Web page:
Development of plastic ice is coming along – slowly
By IIHF Andrew Podnieks 12.05.2011
Try it on plastic: The fan zone beside Bratislava's Orange Arena provides a synthetic ice rink.
Photos: Matthew Manor / HHOF-IIHF Images
BRATISLAVA – On a personal level, hockey is all about practicing your wrist shot, skating, fitness. But there’s a whole other aspect to the game which is far more scientific, like the development of skates or the one-piece stick. But the grandmother of all research surely must be the attempt to make a hockey rink without artificial ice.
Such endeavours have been going on for years (see story from 2009), but no one has yet been able to manufacture a playing surface that is cheap, easy to make and maintain, and has the same characteristics of arena ice. Not to say people aren’t trying. At the Fan Zone in Bratislava, for instance, the IIHF is offering fans a chance to skate on something called Scan-ICE, a synthetic surface which is like ice – but not really. Not yet.
“This really started with the Facilities Committee,” started Adam Sollitt, Coordinator Research & Audit. He is one of only two IIHF employees who doesn’t work at the federation’s Zurich address. Instead, he lives and works in Vierumäki, Finland. “They wanted to have an official position on plastic ice, and one of my roles is to do research for the different IIHF committees. They wanted to understand how close this is to real ice. We are looking at it from two angles, the scientific, and the practical, in the form of user feedback.”
“For the first part, we have partnered with a technical university in Finland that is testing a variety of suppliers of this material. They are testing its friction values and gliding properties, both with the blade and the puck. We have one machine called a pin-on-disc, which uses a small sample of the synthetic. This goes in a machine that spins it around and then a small pin, which is part of a blade, comes down onto the machine. As it spins, we can calculate the friction of the blade.”
“We also have a big robotic arm which we can outfit with a skate, and it can skate patterns on the material to calculate the friction values. This is the first part, to find the gliding properties of ice and synthetic ice.”
“The second part,” he continued, “is the test in the Fan Zone, so we can get some user feedback. We’ve had more than 1,000 people skate on it and offer their opinions – coaches, game officials, Olympians, and many fans. We’ll take the results of our survey here, along with the research, and summarize it all for the semi-annual Congress in Turkey in September. The Facilities Committee will then make an official recommendation of how or if this synthetic ice can be used by the member associations.”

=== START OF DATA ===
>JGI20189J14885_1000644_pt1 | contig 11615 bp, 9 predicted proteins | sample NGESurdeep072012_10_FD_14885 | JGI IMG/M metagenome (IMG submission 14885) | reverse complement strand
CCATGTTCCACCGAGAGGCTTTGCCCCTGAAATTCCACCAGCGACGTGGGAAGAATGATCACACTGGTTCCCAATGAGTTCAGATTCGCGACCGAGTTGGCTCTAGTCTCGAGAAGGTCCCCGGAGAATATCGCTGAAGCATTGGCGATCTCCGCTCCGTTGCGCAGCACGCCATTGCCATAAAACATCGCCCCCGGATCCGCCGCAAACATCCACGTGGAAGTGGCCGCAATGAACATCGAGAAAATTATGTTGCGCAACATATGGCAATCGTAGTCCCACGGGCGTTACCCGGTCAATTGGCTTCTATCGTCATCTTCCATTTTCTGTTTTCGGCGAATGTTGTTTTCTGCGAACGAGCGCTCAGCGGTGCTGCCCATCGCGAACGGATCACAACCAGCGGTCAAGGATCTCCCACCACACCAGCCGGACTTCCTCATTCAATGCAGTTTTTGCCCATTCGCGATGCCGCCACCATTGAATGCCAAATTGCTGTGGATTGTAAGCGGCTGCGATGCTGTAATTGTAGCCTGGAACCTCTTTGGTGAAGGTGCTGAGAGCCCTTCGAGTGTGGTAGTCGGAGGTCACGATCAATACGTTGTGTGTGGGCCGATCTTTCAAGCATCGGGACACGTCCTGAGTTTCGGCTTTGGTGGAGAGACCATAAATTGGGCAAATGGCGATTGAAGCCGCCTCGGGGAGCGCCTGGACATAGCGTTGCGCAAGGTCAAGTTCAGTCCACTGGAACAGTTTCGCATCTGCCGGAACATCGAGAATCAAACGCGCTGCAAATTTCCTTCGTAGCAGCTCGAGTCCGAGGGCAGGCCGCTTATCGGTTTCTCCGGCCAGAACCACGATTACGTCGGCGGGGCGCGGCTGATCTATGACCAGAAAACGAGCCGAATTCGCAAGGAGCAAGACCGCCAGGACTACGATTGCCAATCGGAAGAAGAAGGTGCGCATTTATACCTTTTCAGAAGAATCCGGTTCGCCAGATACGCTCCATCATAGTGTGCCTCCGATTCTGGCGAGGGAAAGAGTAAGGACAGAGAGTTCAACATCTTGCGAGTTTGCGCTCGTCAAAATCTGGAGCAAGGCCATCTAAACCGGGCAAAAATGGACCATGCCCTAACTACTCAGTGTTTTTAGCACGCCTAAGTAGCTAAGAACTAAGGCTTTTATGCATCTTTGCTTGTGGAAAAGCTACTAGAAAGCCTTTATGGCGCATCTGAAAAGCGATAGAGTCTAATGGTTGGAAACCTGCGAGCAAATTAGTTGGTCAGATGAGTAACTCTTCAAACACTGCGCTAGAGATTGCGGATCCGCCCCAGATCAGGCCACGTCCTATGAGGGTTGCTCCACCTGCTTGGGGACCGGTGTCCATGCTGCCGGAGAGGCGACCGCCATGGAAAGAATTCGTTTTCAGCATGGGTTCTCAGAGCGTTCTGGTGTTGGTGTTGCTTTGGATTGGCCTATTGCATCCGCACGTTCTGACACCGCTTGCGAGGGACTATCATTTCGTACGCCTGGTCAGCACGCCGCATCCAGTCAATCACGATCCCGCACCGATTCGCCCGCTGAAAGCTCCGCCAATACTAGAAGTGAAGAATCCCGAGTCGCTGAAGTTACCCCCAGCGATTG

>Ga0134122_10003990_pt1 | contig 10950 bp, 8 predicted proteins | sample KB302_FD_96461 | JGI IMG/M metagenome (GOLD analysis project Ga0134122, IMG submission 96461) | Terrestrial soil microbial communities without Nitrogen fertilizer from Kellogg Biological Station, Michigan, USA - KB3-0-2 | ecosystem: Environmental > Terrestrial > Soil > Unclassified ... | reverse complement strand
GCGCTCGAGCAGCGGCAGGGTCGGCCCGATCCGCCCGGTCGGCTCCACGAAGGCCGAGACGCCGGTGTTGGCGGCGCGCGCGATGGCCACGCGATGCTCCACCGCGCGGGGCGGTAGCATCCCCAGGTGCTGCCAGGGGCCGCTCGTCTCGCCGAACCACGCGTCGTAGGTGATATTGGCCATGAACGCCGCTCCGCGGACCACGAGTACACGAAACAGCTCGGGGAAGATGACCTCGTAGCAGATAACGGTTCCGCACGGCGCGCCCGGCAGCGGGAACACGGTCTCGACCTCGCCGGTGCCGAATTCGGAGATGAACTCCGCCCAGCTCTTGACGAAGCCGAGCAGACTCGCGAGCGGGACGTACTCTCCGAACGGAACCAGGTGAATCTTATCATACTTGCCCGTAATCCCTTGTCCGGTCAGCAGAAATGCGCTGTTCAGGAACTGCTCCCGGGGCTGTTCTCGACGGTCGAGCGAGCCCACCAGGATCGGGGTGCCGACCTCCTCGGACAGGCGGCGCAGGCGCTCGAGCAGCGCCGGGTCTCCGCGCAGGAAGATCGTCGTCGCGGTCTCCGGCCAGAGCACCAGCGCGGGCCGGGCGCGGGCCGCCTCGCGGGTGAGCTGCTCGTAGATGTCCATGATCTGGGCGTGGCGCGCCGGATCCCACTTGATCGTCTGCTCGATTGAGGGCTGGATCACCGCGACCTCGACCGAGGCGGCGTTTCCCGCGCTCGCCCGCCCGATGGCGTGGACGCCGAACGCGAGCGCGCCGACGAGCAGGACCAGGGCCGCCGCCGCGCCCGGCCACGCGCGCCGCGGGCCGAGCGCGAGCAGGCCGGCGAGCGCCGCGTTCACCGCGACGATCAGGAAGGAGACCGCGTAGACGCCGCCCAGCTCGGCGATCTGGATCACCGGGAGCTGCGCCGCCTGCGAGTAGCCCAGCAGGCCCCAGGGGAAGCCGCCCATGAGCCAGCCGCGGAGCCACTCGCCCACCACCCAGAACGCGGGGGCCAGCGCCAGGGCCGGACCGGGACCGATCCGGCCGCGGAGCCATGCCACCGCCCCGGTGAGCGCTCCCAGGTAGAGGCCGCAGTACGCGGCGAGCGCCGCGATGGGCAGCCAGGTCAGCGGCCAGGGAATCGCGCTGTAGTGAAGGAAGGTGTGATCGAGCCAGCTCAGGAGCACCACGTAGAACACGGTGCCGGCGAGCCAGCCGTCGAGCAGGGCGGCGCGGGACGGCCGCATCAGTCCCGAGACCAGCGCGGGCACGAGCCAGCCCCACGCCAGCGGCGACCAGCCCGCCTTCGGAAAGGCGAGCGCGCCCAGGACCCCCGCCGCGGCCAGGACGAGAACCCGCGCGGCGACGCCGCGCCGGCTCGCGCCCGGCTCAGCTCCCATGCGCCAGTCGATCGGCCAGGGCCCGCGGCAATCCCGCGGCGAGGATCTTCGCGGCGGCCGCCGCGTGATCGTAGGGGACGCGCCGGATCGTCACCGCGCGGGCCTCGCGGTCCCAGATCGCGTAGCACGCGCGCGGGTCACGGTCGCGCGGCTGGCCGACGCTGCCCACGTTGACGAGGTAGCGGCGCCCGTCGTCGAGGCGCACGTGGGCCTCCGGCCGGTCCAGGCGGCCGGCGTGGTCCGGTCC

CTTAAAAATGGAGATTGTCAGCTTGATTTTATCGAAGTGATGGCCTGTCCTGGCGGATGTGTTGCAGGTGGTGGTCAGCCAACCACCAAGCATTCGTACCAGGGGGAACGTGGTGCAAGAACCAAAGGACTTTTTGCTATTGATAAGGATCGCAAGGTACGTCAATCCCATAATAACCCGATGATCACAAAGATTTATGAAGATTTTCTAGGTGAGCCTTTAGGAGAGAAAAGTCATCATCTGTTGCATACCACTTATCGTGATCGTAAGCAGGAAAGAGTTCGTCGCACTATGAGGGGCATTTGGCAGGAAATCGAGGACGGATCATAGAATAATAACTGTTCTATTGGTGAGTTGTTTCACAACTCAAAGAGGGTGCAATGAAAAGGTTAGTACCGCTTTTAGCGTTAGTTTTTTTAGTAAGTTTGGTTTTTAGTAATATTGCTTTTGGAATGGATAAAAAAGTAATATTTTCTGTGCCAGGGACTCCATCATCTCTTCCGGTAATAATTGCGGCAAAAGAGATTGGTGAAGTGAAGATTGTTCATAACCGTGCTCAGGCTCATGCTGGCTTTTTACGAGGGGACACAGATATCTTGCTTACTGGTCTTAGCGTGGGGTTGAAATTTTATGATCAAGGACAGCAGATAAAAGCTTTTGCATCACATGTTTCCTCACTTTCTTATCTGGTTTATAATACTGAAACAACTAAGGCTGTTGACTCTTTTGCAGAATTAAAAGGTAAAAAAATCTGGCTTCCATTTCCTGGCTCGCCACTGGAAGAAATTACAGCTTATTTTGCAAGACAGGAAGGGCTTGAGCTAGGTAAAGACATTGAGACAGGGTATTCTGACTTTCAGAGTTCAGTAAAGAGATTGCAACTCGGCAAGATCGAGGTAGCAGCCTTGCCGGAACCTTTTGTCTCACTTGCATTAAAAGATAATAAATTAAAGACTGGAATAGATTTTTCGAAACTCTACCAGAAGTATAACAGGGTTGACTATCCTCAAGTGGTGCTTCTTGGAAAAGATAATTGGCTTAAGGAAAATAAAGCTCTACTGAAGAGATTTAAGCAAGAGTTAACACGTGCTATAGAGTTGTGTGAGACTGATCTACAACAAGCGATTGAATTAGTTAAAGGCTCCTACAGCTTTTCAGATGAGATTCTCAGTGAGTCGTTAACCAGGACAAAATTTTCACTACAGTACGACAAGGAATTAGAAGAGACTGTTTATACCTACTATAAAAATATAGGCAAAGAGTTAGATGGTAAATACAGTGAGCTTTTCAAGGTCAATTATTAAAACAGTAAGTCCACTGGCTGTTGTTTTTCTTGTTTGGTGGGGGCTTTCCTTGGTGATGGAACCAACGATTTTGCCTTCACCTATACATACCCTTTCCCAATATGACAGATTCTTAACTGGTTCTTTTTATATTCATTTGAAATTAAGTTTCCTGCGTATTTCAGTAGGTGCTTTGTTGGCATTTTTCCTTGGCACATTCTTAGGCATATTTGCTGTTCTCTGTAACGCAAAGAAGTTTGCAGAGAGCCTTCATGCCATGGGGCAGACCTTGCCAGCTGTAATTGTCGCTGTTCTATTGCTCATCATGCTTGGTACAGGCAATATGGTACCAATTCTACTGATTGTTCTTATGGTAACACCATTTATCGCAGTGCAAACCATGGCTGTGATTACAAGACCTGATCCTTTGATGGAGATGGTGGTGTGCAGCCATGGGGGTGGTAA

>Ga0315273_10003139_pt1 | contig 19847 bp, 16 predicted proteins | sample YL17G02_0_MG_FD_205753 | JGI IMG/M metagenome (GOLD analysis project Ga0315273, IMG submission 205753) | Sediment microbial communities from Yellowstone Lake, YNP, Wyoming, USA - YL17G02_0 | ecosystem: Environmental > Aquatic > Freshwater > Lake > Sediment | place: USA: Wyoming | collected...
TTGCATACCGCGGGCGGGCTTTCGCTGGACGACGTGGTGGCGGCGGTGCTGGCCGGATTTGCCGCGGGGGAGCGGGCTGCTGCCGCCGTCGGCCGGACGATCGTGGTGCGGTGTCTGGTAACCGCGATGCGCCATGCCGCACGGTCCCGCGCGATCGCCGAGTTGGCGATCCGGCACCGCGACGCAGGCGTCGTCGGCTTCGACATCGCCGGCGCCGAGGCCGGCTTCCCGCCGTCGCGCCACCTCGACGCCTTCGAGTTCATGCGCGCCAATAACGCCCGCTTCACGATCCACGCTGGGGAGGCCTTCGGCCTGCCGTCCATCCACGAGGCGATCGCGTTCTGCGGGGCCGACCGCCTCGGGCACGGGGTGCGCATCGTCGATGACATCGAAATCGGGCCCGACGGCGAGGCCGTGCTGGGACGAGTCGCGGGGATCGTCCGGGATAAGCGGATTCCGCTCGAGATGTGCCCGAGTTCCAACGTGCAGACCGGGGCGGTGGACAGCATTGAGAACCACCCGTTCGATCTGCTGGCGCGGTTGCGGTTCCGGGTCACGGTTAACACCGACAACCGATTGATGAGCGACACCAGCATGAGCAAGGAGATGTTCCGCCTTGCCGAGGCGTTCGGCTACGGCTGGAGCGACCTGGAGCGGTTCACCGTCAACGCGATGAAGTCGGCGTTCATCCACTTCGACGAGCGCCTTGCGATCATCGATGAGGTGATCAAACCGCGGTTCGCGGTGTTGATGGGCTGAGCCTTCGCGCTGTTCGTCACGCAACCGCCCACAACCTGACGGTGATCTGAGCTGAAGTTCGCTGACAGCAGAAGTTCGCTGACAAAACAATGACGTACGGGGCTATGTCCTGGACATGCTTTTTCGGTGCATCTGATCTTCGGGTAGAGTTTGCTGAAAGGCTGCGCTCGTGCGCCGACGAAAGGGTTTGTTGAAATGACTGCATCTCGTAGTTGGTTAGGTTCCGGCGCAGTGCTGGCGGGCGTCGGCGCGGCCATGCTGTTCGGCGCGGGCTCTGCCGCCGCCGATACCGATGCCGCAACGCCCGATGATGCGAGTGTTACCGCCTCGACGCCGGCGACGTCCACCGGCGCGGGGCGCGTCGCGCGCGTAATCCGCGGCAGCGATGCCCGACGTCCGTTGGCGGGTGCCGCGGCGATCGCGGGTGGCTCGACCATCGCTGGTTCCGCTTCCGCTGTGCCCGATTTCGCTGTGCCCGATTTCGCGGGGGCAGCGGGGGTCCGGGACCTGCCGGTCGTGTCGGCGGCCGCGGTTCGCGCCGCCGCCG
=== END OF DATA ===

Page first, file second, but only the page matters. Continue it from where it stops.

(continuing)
Scan-ICE is by no means the only company that is trying to make plastic ice, but it won a bid to be the demonstration surface here in Bratislava, and it has also been endorsed by Hockey Canada. As well, the company already had the material in Bratislava, making for easy setup and configuration.
It is ice-like in the sense that you put on skates to use the surface, but it is much slower than ice. Step onto it for the first time – and you don’t go anywhere. You must drive your legs much harder to move because there is far more friction than the smooth, slippery qualities of artificial ice.
Of course, the purpose of developing plastic ice is to allow countries all over the world to build hockey rinks without the substantial costs involved in maintaining ice, from electricity to cooling systems, air conditioning, and resurfacing. The first step to developing players is to get them skating and working on their skills, so the more rinks the better, whether it’s in northern Ontario or Luxembourg, New Zealand, or Mexico.
“This is definitely a more economical way to produce ice rinks,” Sollitt agreed. “For our members that have difficulty in building full-size ice rinks, this could be a great alternative.“
Sollitt’s dual role with the IIHF in research and auditing isn’t as strange as it might seem. “I did audits in about 55 of our 69 member nations,” he explained, “and afterwards I met with all of the IIHF’s committees to discuss what our members had and didn’t have, what were their needs or their requests. I bring all this back to Vierumäki, where our students spend one day a week doing a project about a specific topic. Synthetic ice is now one area where six students are also helping.”
Sollitt has discovered several other aspects about this ice which suggest it won’t be coming to a World Championship any time soon. For starters, while companies suggest the surface will last 10-20 years, the wear and tear suggests it has a shelf life closer to four years.
Also, although there is no Zamboni needed to prepare it for play, to sweep, clean, and prepare synthetic ice takes about an hour and is required every two or three hours of casual skating. Imagine two World Championship teams requiring clean ice after 20 minutes – and having to wait an hour! Not happening.
Interestingly, because the synthetic ice is softer, Sollitt reports it is an injury-free surface, which is encouraging. But, he once skated for five continuous minutes on it and then measured the blade temperature at the middle of the rocker. It was 70 degrees Celsius, so hot you would burn your finger on touch. With so much friction, the high temperature is not surprising, but not acceptable if the surface is to be used for serious games.
So there you have it, hockey fans. For the purists, the game remains the same, and for small nations hoping to develop the sport, cheaper, easier ice might be on the way – just not before dawn.